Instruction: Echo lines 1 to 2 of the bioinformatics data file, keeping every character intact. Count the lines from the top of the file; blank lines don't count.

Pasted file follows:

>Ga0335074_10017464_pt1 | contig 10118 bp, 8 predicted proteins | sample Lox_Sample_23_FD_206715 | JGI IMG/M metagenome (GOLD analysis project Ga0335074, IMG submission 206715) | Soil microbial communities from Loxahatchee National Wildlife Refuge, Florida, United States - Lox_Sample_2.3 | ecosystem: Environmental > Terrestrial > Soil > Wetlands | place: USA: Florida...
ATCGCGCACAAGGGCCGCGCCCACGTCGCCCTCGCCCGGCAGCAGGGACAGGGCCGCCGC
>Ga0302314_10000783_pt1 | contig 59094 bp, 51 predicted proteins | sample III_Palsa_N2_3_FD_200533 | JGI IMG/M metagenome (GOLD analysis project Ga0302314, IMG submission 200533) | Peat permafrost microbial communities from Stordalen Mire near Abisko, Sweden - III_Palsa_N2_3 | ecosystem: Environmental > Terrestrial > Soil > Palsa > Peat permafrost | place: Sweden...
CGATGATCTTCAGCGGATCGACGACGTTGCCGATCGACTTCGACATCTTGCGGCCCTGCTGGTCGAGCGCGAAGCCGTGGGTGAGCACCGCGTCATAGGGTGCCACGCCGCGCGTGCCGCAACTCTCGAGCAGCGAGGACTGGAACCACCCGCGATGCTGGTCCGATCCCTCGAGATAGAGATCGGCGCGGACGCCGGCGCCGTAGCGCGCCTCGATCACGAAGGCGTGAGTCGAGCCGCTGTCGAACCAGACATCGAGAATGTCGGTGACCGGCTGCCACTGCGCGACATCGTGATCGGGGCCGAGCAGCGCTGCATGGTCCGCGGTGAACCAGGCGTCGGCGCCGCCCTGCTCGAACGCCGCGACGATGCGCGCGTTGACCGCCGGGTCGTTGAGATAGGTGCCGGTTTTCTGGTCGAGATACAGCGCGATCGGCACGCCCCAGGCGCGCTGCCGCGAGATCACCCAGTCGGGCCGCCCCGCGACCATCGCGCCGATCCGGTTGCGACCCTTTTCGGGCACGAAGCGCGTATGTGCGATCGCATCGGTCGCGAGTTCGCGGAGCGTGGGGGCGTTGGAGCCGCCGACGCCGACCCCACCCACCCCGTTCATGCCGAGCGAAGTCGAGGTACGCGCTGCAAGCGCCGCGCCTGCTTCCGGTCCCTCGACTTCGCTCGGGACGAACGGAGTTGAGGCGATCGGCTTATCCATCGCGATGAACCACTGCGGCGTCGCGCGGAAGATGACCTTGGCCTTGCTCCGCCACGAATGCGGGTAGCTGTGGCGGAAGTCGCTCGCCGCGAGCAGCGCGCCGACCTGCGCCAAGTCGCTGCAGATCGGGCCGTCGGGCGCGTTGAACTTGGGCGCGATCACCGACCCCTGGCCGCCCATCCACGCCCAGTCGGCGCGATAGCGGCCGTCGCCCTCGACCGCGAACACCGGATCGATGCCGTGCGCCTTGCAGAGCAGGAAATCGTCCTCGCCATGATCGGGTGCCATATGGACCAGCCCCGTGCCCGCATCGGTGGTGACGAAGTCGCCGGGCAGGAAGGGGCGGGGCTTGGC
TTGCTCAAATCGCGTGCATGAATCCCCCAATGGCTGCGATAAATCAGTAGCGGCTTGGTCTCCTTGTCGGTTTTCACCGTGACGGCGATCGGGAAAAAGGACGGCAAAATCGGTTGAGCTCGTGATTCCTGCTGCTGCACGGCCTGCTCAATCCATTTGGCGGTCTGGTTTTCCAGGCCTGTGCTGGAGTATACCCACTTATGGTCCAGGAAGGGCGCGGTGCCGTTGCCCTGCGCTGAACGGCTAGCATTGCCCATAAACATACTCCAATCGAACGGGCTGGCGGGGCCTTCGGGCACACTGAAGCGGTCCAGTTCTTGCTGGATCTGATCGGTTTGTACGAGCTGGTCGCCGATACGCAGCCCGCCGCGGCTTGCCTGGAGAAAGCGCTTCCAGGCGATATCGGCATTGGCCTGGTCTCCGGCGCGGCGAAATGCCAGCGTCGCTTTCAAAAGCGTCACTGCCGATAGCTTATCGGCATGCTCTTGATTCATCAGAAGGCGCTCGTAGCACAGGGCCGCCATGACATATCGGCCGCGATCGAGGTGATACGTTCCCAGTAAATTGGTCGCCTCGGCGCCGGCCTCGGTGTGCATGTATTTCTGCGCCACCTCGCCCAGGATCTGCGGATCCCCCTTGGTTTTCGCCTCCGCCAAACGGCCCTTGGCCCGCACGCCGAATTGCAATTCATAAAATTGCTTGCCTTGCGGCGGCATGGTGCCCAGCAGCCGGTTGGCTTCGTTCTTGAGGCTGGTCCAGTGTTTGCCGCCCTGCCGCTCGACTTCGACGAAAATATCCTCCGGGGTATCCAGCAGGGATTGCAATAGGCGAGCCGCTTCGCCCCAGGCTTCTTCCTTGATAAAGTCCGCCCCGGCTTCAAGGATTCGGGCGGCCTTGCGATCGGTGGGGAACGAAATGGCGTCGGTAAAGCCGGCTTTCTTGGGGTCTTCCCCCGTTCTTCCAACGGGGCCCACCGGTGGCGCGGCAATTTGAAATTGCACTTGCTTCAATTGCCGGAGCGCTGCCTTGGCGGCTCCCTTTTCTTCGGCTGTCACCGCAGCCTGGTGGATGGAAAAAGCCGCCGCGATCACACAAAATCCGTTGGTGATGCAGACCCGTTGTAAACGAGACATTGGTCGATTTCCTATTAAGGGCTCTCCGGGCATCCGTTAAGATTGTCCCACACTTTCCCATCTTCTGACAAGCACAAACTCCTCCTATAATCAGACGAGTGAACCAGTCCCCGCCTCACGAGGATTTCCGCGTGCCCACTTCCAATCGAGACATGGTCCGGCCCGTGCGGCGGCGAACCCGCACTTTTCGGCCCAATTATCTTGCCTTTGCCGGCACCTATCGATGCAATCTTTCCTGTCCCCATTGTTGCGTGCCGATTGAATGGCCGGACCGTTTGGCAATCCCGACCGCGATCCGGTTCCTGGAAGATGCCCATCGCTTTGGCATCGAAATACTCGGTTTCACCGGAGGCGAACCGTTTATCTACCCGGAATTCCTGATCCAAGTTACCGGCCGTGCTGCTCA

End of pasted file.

>Ga0335074_10017464_pt1 | contig 10118 bp, 8 predicted proteins | sample Lox_Sample_23_FD_206715 | JGI IMG/M metagenome (GOLD analysis project Ga0335074, IMG submission 206715) | Soil microbial communities from Loxahatchee National Wildlife Refuge, Florida, United States - Lox_Sample_2.3 | ecosystem: Environmental > Terrestrial > Soil > Wetlands | place: USA: Florida...
ATCGCGCACAAGGGCCGCGCCCACGTCGCCCTCGCCCGGCAGCAGGGACAGGGCCGCCGC